"Winnow" as defined in Webster's Dictionary - "to separate and drive of as chaff by subjection to wind or a current of air [fan]". In the 1960s, there was a Belfast folk group called The Winnowers, which included Tom Hickland, later of Five Hand Reel, with Dick Gaughan, Bobby Eaglesham, et al.


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Subject: RE: Lyr Req: Fan-a-Winnow
From: GUEST,brianbeag
Date: 26 May 06 - 07:01 PM

You can see The Winnowers (along with several other re-incarnations from the sixties)in a Reunion gig at Belfast's Waterfront Hall on Saturday June 3


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Subject: RE: Lyr Req: Fan-a-Winnow
From: Big Tim
Date: 27 May 06 - 05:22 AM

Should be a great night.


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Subject: RE: Lyr Req: This phrase has been... (Fan-a-Winnow)
From: GUEST,Guest
Date: 04 Sep 07 - 10:19 AM

just trying to find out about the word "falorie" as sung by Dave Hammond? Is there anyone can tell me what a "falorie" is? I have never come across the phrase and am assuming it must be from the north rather than the south of Ireland. If anyone can help I would be most grateful


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Subject: RE: Lyr Req: This phrase has been... (Fan-a-Winnow
From: Celtaddict
Date: 04 Sep 07 - 10:37 AM

Well, we have covered band-tiers and mentioned fan-a-winnow, and I know what 'winnow' means, as above. Is 'fan-a-winnow' just a bit of a work chant while one is fanning, to winnow? Is it used in weaving, for example to fan away the stray fibers?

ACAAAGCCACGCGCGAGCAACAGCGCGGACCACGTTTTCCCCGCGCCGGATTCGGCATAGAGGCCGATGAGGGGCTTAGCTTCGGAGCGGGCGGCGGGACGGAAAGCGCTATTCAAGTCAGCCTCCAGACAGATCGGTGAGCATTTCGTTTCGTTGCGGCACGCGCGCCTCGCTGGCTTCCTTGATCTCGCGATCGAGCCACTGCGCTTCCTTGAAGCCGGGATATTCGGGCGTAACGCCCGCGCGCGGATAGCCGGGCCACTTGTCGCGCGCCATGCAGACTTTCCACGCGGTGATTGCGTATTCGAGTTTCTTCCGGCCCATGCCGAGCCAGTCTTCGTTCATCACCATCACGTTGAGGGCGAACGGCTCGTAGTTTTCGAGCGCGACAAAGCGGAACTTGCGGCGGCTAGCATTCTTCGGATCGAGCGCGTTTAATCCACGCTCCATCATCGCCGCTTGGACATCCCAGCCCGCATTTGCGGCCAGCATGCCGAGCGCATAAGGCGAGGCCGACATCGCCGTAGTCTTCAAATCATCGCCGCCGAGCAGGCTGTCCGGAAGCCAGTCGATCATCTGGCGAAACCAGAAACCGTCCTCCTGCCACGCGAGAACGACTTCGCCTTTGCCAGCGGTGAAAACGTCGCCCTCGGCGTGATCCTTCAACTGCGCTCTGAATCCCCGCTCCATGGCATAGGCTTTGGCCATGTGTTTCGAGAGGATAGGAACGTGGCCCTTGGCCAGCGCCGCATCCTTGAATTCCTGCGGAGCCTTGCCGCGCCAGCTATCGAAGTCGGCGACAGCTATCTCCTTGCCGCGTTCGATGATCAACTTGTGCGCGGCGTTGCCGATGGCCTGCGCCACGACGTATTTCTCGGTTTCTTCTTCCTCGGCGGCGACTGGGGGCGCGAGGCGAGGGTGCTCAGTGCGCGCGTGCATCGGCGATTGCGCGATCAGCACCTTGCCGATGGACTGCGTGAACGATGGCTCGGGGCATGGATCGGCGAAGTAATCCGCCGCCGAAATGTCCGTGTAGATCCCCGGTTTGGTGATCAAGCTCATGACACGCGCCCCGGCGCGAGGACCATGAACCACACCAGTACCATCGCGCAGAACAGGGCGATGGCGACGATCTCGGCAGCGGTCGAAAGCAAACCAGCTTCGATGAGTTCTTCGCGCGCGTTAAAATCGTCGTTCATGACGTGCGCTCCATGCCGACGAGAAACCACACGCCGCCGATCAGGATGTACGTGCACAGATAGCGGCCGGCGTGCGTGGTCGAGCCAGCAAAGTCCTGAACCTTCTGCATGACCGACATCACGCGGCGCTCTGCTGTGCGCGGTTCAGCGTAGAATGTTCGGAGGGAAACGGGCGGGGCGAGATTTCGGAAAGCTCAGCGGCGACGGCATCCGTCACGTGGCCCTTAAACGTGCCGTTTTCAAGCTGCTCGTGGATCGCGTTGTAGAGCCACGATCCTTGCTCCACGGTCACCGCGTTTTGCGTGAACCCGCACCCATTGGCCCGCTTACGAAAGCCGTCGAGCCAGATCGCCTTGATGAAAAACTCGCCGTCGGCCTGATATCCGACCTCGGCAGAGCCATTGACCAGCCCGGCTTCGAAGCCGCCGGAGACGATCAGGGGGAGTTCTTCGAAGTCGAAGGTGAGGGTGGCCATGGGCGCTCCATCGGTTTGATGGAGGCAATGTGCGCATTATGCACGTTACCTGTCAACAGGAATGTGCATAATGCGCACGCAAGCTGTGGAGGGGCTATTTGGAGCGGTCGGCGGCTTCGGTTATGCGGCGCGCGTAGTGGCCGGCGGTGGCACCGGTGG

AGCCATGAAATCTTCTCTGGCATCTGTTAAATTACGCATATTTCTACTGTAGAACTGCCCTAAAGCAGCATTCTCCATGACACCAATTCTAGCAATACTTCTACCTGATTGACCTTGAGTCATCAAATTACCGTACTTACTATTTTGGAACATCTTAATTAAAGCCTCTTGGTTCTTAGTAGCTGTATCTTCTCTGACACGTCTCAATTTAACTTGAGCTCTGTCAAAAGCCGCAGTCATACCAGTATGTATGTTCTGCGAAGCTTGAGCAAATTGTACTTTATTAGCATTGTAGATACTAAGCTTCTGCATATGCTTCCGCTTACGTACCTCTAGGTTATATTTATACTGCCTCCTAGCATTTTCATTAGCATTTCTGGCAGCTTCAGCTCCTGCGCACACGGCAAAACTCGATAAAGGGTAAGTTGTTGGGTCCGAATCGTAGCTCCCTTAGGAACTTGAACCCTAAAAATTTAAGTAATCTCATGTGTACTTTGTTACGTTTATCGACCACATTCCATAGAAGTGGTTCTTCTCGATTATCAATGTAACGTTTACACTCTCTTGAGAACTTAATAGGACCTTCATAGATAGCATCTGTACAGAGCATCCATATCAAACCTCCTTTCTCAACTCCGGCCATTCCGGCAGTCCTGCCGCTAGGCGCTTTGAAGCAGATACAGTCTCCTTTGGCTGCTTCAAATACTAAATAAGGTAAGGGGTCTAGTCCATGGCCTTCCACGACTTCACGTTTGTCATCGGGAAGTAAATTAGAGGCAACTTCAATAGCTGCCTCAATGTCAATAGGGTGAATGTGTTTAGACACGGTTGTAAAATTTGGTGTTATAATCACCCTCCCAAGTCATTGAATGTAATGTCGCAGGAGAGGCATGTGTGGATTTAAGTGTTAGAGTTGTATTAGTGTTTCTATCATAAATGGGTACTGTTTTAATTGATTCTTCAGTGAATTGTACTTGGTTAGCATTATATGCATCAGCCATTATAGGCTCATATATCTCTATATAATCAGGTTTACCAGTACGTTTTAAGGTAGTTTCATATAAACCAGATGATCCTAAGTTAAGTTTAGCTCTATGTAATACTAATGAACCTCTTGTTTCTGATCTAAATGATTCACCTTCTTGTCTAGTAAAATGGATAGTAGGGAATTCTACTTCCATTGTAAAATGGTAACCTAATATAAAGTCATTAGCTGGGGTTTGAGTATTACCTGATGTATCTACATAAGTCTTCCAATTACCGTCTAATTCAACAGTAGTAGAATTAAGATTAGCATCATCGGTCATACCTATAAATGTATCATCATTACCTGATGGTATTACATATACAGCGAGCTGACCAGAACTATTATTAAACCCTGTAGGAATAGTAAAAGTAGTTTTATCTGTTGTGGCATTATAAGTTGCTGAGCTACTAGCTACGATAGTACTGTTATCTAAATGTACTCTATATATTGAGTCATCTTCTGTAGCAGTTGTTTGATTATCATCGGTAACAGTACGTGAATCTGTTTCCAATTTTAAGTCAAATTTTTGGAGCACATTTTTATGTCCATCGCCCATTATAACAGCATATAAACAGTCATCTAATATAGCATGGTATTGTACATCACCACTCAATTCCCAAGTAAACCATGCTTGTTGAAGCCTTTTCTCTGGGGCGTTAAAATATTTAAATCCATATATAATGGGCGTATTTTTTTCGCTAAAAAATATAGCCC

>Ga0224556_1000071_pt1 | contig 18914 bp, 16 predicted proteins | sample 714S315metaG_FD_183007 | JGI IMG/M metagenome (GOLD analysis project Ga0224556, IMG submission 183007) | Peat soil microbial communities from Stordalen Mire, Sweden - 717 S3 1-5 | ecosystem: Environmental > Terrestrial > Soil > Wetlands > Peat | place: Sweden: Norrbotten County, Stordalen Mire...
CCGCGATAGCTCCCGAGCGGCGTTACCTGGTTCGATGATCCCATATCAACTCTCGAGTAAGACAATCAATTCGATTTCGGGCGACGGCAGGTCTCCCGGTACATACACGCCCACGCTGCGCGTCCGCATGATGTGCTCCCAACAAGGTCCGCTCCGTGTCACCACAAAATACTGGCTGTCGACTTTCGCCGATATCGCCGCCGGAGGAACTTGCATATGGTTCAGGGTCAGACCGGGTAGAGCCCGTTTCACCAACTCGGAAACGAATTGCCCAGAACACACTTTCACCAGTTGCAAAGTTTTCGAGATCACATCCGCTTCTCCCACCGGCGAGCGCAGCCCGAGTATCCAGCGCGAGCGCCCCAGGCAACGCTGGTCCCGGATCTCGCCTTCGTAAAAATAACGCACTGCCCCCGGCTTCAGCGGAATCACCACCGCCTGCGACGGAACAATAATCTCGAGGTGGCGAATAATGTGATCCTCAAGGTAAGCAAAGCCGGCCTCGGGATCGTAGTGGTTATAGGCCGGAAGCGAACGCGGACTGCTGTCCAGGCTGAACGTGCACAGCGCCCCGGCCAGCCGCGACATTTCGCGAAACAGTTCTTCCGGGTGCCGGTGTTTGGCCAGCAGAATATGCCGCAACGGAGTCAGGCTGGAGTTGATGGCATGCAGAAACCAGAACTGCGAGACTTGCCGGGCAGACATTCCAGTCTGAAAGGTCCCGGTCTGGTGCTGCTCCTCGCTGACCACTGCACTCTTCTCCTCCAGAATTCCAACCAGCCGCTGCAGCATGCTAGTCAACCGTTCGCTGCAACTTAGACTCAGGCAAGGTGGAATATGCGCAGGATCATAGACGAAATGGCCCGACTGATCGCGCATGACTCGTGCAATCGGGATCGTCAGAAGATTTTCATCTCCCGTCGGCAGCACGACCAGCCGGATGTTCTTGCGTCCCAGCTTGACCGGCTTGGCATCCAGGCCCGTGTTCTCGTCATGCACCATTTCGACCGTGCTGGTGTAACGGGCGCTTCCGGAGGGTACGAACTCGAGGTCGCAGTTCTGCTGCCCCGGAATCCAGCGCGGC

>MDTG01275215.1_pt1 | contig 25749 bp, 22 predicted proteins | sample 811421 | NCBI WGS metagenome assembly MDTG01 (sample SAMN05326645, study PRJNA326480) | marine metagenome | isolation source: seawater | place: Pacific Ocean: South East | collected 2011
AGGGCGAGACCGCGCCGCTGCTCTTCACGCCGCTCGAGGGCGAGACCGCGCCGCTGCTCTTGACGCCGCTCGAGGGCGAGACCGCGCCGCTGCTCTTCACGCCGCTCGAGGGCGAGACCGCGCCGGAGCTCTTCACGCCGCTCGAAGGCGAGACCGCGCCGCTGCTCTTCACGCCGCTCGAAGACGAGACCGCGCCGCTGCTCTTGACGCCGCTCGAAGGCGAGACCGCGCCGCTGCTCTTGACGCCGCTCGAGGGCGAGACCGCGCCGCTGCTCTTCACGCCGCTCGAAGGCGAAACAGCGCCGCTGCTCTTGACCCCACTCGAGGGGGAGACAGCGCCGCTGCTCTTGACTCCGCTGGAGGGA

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Subject: RE: Lyr Req: This phrase has been... (Fan-a-Winnow
From: Celtaddict
Date: 04 Sep 07 - 05:56 PM

Guest of 10:19, welcome; why don't you take a name so we know you again? Membership is free and makes it easier to follow up on this sort of question.
Anyway, the name 'Falorie' occurs occasionally in the UK, primarily around Gloucestershire. It is cited in the 1891 census here:
Falorie in Gloucester

http://www.ancestry.com/learn/facts/Fact.aspx?fid=6&yr=1891&ln=Falorie (cut and paste if the blicky doesn't work)


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Subject: RE: Lyr Req: This phrase has been... (Fan-a-Winnow
From: Celtaddict
Date: 04 Sep 07 - 06:01 PM

If you Google 'falorie' you get 2,880 hits, I checked the first 80. Three involve German kennels (apparently a famous stud hound/line named Falorie), there is this one (above), and every other one is a reference to the song 'I Am a Wee Falorie Man." One site in the first eighty is in Irish.


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Subject: RE: Lyr Req: This phrase has been... (Fan-a-Winnow)
From: Dave'sWife
Date: 26 Sep 07 - 10:58 PM

Falorie reminds me of a man's name which is spelled various odd ways but is pronounced with an unaspirated F (sounds a bit like a v) spelled in English most likely as - Falorah with a slight emphasis on the middle Syllable. I think it's a gaelicized version of Vallory. It's in my family but I have no clue how it's properly spelled. We called him "Val"


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Subject: RE: Lyr Req: This phrase has been... (Fan-a-Winnow)
From: GUEST,Lauren
Date: 13 Feb 10 - 11:41 PM

The version of the song I know is called "The Doffer's Song" by Freeman on the When Irish Eyes are Smiling CD. However, I do not know what the lyrics are, though I believe some of you have the right oens